Commonwealth: focus on human rights to avoid irrelevance
The Commonwealth is often portrayed as an imperial relic, and some of the flummery surrounding the royal visits and High Commission garden parties back that image up. But it’s one of the few inter-governmental bodies willing to suspend member countries over breaches of democratic rights.
Fiji is currently suspended, and Zimbabwe left to avoid the same fate. But this year’s Commonwealth Heads of Government Meeting (CHOGM) in Perth WA is facing up to the widespread view that without an even greater focus on human rights, the Commonwealth will become irrelevant.The major argument at CHOGM this weekend is going to be about the human rights recommendations of the Eminent Persons Group (EPG) chaired by former Australian human rights lawyer Michael Kirby. The Group’s interim report suggested the Commonwealth needs to prevent, rather than merely punish, abuses of human rights, for example through a new Commonwealth Human Rights Charter, a commitment by member states to ratify fundamental international conventions on human right such as the ILO core conventions, and an independent Human Rights Commissioner. Some countries don’t want to go that far.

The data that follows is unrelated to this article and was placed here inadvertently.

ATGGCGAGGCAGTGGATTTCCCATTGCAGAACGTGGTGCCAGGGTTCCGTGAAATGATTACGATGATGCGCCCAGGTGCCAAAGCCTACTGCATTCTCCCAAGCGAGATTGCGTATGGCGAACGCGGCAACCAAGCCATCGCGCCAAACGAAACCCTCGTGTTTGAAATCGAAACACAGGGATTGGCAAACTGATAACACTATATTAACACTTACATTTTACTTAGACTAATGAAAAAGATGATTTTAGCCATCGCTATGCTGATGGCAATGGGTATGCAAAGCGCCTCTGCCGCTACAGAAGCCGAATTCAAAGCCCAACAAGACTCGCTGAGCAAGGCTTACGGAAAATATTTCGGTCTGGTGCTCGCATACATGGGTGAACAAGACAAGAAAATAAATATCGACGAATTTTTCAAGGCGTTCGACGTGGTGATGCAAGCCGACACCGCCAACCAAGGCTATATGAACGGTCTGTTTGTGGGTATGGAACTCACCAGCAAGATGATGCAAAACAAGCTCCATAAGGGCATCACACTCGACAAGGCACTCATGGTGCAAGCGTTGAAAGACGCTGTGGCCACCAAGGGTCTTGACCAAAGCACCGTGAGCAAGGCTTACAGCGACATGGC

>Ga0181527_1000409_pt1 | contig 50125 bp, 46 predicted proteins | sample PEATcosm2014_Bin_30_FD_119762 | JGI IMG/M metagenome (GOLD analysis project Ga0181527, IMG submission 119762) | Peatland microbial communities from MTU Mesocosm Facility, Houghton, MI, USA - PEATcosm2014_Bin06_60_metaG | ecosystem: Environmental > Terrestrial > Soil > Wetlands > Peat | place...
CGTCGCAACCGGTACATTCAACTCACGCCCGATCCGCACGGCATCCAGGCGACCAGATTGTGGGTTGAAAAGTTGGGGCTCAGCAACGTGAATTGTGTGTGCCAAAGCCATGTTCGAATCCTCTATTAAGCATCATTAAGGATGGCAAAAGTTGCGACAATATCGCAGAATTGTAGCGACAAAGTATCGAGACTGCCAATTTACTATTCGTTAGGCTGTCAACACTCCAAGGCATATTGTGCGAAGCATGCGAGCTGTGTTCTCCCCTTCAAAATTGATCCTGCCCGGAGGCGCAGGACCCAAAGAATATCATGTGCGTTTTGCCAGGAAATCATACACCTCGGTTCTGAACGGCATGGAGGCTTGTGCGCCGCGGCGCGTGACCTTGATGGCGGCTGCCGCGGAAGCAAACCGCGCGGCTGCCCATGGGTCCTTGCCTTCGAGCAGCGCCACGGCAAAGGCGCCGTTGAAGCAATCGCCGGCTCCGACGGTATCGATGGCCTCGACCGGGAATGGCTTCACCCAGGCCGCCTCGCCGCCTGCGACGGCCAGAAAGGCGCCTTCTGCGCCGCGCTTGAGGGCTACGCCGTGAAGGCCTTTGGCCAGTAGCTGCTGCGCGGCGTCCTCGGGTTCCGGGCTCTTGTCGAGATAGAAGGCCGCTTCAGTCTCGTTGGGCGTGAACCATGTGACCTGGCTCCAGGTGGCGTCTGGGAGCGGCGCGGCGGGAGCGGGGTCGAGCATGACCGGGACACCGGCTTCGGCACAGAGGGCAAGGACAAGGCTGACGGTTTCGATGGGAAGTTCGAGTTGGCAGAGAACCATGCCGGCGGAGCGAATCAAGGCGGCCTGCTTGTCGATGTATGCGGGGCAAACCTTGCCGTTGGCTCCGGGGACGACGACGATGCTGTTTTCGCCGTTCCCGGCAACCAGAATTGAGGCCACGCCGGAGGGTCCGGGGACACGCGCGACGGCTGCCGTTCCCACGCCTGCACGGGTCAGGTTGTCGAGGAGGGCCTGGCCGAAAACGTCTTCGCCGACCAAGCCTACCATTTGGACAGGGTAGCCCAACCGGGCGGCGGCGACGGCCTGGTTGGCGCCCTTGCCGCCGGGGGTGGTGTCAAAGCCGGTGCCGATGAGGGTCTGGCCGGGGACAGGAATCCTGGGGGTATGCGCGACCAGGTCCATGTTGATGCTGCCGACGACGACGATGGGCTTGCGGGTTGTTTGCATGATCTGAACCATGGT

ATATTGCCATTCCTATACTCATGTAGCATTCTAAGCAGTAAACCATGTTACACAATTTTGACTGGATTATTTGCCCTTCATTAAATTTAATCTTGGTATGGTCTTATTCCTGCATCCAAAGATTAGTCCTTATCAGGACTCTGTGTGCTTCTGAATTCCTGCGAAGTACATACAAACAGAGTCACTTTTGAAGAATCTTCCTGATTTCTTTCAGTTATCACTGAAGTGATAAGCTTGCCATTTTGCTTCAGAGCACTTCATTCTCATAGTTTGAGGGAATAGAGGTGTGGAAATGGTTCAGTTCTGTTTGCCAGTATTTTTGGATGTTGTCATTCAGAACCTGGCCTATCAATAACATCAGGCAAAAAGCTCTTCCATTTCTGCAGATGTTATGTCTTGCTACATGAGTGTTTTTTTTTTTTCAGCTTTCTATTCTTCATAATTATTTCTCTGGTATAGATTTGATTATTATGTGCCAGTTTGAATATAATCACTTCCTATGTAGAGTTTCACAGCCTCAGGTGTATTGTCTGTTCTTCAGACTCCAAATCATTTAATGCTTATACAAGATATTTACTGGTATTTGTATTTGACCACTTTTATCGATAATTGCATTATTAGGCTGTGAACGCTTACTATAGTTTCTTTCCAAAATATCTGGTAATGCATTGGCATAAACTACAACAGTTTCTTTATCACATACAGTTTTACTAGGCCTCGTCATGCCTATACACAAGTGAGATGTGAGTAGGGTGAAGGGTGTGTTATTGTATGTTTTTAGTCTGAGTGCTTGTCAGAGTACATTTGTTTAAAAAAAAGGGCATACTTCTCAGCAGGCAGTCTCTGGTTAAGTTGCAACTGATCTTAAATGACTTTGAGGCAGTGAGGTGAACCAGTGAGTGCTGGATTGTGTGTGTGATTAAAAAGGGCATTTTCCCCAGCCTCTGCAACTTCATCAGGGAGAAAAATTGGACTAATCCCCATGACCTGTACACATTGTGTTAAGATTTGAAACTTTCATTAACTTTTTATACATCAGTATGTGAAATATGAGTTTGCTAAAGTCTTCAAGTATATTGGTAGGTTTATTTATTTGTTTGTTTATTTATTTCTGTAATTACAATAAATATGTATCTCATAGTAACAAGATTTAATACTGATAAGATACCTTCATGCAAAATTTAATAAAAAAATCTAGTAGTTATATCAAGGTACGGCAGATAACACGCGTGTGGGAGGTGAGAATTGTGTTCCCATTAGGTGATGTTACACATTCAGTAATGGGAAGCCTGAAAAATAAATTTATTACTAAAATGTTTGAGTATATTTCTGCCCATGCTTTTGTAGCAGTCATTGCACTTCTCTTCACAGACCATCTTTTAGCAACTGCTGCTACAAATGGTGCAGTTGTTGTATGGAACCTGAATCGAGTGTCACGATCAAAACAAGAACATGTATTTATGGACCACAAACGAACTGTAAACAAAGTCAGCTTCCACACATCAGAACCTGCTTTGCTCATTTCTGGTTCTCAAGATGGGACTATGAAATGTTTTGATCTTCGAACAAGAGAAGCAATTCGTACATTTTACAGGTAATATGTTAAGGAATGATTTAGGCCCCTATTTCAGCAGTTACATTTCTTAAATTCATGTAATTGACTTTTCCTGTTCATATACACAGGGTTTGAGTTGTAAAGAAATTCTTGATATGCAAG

The TUC, like our fellow Commonwealth trade unions, thinks the EPG have got it right. A greater focus on human rights would help prevent countries like Malawi and Rwanda follow Fiji, Swaziland and Zimbabwe on the path to dictatorship. It would provide the Commonwealth with an alternative to the blunt choice of blameless membership and the. ineffective last resort of suspension. And it would assist unions to hold Commonwealth countries to account for breaches of ILO core conventions and other fundamental human rights.